A year later, the Carters began their family. With Jimmy chasing a career in the Navy and Carter following closely behind him, each of their children would be born across the United States.
In Virginia in 1947, Carter welcomed their first child, a son named John William “Jack.” Later, they had James Earl “Chip” III in 1950 in Hawaii. Donnel Jeffrey “Jeff” was born in Connecticut in 1952. Finally — following the death of Jimmy's father — the couple returned to Georgia, where they had a girl, Amy Lynn, born in 1967.
By 1970, Carter had helped secure her husband's career in politics. That year, he won the Georgia governorship as a Democrat, and Carter became First Lady of Georgia.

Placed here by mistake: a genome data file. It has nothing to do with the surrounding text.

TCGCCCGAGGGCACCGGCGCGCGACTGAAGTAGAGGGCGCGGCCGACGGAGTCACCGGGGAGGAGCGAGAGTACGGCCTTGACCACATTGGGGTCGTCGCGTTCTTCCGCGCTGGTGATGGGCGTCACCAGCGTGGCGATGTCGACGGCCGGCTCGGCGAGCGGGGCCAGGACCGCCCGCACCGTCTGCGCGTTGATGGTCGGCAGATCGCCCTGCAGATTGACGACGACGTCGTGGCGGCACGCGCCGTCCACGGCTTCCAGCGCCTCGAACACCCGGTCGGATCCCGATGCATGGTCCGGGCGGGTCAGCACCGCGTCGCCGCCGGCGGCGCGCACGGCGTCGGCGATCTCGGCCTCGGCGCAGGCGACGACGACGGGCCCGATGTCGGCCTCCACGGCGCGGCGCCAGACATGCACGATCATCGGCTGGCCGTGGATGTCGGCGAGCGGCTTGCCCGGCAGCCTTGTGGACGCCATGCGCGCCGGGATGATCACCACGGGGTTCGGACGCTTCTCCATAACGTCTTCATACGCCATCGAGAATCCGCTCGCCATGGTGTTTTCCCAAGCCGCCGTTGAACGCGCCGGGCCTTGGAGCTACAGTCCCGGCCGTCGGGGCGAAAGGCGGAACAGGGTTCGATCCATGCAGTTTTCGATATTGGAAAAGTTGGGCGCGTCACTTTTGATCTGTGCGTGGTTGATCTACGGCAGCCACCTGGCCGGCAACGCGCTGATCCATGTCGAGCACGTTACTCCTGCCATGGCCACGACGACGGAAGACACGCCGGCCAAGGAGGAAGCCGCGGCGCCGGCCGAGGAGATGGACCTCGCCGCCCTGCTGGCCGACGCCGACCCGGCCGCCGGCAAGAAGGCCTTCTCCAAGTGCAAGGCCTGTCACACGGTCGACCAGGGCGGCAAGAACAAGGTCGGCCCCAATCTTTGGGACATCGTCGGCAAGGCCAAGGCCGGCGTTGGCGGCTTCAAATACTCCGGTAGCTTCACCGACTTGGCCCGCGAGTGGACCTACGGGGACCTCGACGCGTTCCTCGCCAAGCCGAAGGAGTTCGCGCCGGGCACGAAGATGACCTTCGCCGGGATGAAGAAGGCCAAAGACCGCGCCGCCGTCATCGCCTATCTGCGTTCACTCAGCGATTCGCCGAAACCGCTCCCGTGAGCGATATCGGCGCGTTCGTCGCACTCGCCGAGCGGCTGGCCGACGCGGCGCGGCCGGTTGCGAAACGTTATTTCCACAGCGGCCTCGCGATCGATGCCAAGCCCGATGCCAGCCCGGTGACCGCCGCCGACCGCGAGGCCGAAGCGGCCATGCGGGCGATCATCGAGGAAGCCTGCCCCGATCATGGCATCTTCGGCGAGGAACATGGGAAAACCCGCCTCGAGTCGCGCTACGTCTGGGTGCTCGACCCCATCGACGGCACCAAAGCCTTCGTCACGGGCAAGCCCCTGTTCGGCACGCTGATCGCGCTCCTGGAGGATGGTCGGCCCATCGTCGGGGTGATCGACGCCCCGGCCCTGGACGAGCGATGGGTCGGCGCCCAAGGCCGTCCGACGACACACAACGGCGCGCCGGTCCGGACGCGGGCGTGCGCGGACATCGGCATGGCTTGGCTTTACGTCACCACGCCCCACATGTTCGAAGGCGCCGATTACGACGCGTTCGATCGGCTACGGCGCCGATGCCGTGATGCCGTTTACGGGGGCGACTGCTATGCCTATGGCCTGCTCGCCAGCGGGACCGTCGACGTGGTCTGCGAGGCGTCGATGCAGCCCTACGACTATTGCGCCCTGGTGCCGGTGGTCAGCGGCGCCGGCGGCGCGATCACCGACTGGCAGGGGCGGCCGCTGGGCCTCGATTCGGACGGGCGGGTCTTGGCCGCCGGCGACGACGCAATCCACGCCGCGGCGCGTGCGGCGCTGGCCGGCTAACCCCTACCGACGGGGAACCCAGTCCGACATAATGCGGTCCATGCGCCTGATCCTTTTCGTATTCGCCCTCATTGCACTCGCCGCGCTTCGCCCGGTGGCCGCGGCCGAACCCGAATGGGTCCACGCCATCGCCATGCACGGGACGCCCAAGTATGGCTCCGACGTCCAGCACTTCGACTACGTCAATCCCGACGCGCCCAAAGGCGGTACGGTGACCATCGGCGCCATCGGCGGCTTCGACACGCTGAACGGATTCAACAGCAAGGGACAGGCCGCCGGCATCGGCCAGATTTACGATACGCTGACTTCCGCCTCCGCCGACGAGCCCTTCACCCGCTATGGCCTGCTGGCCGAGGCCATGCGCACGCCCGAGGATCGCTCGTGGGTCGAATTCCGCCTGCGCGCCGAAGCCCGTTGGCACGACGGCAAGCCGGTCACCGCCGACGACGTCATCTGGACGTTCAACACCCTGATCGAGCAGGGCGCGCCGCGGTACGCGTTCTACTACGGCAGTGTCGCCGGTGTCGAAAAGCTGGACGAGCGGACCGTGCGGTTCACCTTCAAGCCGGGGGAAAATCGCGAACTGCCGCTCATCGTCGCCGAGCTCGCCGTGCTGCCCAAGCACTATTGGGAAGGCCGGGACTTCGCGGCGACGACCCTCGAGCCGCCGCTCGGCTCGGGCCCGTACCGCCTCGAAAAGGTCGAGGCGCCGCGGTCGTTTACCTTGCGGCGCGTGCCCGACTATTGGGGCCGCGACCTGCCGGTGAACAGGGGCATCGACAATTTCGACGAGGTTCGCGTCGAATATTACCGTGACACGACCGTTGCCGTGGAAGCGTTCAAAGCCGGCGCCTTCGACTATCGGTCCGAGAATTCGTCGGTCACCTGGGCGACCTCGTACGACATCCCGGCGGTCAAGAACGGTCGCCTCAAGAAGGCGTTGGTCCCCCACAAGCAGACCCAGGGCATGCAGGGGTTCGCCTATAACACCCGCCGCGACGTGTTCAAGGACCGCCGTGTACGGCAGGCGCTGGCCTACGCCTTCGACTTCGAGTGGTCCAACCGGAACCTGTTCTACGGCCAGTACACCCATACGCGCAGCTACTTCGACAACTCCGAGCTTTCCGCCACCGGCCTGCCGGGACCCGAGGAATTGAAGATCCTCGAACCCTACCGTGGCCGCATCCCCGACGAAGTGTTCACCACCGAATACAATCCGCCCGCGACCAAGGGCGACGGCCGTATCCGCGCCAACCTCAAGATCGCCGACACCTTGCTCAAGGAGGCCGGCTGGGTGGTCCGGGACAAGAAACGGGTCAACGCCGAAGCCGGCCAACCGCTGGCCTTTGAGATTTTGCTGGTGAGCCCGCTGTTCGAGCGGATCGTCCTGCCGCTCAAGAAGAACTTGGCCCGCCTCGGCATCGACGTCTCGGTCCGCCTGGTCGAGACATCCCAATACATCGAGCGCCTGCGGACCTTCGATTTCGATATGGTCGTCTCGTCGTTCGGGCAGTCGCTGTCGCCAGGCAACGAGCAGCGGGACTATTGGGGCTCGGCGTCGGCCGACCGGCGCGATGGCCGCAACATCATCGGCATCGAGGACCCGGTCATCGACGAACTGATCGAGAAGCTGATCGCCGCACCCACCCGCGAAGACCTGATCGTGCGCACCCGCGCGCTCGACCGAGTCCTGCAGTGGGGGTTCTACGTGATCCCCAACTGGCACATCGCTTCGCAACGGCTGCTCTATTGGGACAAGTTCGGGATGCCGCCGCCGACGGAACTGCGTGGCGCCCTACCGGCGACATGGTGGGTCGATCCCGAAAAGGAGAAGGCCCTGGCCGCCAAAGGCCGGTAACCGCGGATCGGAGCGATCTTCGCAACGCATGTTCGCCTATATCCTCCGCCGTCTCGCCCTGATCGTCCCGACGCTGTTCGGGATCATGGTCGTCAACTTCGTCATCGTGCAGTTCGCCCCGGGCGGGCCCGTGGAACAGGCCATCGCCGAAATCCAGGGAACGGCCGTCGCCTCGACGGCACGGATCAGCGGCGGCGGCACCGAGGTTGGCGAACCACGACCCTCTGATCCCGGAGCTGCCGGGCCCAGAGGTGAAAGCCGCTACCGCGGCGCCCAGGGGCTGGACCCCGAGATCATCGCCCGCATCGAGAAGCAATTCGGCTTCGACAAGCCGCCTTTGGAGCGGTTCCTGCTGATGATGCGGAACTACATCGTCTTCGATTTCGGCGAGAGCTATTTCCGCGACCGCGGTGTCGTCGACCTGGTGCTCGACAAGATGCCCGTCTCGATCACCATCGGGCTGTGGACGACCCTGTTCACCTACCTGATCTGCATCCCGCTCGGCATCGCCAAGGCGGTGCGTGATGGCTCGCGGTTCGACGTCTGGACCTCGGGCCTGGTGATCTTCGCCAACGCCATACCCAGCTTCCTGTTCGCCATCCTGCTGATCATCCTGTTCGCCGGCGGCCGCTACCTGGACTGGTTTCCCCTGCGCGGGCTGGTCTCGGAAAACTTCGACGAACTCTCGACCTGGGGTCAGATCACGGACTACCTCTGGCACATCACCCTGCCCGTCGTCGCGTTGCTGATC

A shy woman, Carter wrote in her autobiography of her early struggle with being in the public eye. This proved to be a particular challenge she would work to overcome as she increasingly stepped in for her husband for public appearances.
“Suddenly, everyone was looking at me, and I was too proud to tell them I was too scared to speak," she recalled of her first time speaking at a rally on his behalf. "On the way to the rally, where I had to take my turn with all of them- all men, including Lester Maddox, who was running for lieutenant governor-- the pressure and nervousness got the better of me. As we reached the city limits, I said... 'Stop the car, I’m going to be sick.' And I was. It got much easier for me, though, and before the campaign was over, I was making brief speeches often.”
In 1977, Jimmy Carter became the 39th President of the United States.
During her husband's presidency, it became clear that the little girl from the South who once lived in poverty could not be taken out of the woman who would run the White House.